Friday, April 25, 2008

Great Minds and all that Jazz

I'm not the only one that is spreading the gospel of writing family history in fiction. While doing research for a booklet I want to write about this subject, I came upon a booklet written by someone else who is a practitioner and a proselytizer.

Her name is Jennifer Johnson Garrity, and she has not only written a book based on family history, but she has also written a how-to and workbook entitled Family Tree, Writing Historical Fiction Based on Family History. It’s published by BrimWood Press and its target audience is homeschool children, but it would be a great guide for anyone who has the yearning to write a family story as fiction but isn’t sure just how to proceed.

Jennifer Johnson Garrity tells her own story on page 3, chronicling how she came to the realization that she was the one who needed to write her family’s experiences during the Civil War in Missouri. The result is The Bushwhacker, published by Peachtree Publishers, Ltd. In 1999. You can find it on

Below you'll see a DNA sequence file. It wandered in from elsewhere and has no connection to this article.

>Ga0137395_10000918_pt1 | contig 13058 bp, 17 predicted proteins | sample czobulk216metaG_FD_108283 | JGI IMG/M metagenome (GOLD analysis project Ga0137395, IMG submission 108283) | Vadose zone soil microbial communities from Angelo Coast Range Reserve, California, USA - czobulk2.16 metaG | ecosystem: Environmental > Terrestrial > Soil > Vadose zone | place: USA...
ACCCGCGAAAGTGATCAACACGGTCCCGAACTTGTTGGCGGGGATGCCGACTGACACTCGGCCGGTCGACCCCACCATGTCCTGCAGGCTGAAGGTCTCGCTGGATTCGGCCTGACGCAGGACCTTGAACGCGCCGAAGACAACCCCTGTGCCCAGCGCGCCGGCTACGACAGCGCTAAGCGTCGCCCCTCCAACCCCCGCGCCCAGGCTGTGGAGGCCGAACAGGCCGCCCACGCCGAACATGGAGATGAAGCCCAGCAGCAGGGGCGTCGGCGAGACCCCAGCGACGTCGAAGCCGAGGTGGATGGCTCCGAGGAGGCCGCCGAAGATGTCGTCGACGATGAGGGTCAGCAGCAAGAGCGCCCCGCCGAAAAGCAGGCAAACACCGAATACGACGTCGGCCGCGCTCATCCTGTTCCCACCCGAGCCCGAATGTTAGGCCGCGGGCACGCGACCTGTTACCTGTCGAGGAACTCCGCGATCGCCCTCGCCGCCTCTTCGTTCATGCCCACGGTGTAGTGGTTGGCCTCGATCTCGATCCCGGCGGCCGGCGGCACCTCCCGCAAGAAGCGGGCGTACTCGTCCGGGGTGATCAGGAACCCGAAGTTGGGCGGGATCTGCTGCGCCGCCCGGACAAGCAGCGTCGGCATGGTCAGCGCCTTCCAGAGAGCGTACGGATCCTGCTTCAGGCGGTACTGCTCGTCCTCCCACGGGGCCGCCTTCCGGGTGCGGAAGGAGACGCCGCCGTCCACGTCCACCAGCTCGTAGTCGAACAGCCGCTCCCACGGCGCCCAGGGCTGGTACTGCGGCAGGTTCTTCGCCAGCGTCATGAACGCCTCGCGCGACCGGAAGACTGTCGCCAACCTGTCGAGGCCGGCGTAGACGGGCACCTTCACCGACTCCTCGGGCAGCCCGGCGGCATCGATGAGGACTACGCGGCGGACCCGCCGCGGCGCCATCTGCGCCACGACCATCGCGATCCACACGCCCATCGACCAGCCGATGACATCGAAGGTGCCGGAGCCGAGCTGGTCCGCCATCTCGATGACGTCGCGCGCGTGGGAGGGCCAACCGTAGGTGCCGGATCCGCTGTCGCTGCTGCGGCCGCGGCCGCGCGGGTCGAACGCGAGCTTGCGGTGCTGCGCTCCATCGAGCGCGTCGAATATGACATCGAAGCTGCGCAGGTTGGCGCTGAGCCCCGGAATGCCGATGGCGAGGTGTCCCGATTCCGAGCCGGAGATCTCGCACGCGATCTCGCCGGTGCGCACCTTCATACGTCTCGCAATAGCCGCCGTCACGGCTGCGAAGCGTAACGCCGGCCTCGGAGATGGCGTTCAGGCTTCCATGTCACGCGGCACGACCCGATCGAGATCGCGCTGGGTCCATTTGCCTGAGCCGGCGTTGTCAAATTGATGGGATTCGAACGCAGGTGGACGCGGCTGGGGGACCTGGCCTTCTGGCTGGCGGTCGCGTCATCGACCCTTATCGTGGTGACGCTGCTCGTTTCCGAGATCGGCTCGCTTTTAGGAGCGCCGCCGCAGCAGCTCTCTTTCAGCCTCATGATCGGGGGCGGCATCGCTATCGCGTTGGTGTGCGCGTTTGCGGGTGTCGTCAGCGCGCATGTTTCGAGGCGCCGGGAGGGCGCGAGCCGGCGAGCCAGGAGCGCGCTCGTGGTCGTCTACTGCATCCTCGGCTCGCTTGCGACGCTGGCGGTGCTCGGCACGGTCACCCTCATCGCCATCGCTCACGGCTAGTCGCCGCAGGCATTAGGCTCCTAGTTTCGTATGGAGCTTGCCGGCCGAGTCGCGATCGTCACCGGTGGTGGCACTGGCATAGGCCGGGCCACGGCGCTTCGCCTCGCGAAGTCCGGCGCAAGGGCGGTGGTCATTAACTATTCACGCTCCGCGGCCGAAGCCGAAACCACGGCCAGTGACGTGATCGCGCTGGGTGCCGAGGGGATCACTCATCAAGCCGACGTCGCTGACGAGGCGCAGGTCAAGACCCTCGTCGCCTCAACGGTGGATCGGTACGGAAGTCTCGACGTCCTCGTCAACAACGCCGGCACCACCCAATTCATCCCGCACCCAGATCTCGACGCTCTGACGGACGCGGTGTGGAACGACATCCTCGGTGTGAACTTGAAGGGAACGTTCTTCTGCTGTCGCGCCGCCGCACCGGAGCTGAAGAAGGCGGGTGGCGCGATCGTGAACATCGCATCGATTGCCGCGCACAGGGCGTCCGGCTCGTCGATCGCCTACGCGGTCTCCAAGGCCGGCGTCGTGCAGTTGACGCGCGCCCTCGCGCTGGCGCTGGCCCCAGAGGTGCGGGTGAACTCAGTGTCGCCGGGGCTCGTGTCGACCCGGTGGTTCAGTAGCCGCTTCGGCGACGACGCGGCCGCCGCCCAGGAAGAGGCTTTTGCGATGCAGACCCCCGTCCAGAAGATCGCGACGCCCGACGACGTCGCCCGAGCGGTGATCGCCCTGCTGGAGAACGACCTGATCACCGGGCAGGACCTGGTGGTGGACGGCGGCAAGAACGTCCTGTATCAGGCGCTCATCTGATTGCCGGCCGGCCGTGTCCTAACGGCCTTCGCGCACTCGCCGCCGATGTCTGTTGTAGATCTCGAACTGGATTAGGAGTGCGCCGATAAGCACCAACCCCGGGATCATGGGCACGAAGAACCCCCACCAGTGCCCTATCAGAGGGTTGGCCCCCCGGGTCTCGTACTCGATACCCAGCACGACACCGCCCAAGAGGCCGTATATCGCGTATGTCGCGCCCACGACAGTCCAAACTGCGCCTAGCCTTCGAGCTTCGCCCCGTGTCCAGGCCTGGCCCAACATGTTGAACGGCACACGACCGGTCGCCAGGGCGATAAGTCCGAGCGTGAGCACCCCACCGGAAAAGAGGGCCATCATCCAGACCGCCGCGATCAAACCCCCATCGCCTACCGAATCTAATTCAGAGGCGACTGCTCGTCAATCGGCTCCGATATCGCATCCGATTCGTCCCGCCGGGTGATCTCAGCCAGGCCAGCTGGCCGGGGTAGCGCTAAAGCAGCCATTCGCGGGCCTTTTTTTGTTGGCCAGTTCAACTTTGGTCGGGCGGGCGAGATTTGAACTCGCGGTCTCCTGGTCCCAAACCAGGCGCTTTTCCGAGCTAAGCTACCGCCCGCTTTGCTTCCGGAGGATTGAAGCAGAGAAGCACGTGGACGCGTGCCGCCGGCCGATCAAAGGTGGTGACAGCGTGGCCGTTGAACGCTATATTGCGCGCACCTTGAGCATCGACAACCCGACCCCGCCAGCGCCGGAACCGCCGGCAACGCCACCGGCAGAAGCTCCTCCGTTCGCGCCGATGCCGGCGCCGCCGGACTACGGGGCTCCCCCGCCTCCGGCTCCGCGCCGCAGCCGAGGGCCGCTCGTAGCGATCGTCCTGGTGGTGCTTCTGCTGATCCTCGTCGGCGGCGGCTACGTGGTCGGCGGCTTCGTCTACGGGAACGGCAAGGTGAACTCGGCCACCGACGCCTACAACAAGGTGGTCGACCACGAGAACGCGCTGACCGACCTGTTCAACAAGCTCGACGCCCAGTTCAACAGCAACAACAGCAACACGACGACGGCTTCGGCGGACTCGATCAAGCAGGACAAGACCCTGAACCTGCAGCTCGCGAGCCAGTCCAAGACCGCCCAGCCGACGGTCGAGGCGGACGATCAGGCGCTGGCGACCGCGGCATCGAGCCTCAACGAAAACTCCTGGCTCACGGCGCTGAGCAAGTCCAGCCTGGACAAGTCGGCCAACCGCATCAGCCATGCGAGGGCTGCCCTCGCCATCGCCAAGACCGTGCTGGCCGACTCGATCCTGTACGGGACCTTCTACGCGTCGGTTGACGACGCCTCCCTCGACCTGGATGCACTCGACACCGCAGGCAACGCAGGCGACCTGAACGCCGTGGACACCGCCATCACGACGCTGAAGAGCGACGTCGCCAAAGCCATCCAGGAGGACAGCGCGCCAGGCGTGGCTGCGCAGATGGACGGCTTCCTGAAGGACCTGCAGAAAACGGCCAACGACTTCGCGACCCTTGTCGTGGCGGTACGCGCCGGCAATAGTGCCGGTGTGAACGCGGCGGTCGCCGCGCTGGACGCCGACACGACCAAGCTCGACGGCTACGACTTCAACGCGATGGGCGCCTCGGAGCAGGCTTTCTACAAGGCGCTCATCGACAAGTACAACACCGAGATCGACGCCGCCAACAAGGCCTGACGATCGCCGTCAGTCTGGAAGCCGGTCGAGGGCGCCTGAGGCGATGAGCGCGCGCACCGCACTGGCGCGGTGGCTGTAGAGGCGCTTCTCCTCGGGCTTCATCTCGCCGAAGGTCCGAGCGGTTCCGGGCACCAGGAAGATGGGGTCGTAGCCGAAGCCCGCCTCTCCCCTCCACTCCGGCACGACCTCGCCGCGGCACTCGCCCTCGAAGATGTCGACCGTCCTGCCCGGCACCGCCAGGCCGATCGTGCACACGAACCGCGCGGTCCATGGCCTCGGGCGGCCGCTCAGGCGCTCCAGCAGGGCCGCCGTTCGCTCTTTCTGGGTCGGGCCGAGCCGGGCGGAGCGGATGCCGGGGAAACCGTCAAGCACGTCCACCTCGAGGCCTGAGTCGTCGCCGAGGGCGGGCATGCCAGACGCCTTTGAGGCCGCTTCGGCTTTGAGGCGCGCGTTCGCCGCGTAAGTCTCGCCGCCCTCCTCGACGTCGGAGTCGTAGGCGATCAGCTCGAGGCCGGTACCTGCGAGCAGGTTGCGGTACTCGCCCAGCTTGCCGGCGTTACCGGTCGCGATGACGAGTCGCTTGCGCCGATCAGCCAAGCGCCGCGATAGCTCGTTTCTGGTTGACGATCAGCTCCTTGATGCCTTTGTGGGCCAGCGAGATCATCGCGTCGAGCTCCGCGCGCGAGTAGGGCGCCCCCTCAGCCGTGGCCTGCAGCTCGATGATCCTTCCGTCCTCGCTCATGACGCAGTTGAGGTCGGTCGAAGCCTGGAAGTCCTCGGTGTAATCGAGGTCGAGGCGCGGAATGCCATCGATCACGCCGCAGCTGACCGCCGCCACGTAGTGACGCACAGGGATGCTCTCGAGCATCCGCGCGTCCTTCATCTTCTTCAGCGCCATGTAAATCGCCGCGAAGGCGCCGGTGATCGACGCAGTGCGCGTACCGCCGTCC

Ms. Garrity also lists several books that are closely or loosely based on family history. I found several others to add to that list by using a search engine and the words “family history in fiction”. One of my notable finds was William Faulkner, who used his family history and the history of his home county in much of his work.

Back to the workbook. Andrea Newitt added homeschool tips and a teaching schedule for the target audience, which might be of use if you want to set a personal goal for completing your story.

The workbook takes you through the research phase, walking you through both general research about your family member’s time and region, but also specific research that will help you to avoid jarring anachronisms as you write. (I didn’t promise that fiction would release you from research. I did say it would release you from footnotes.) Ms. Garrity gives you lots of pointers on where you can go to begin your research, and she shares how her research grew for The Bushwhacker.

Next, she talks about plot and how you’re writing a story, not a report. She gives lots of tips on how you string sentences together to form a strong narrative. She gives great advice about using adjectives sparingly, using strong verbs, avoiding passive language and employing a variety of sentence starters and has practice work for each. These are all part of the craft of writing and something that every writer is constantly working to improve.

If you’re interested in obtaining one of these workbooks, go to and scroll down until you see Family Tree. The cost is somewhere around $20.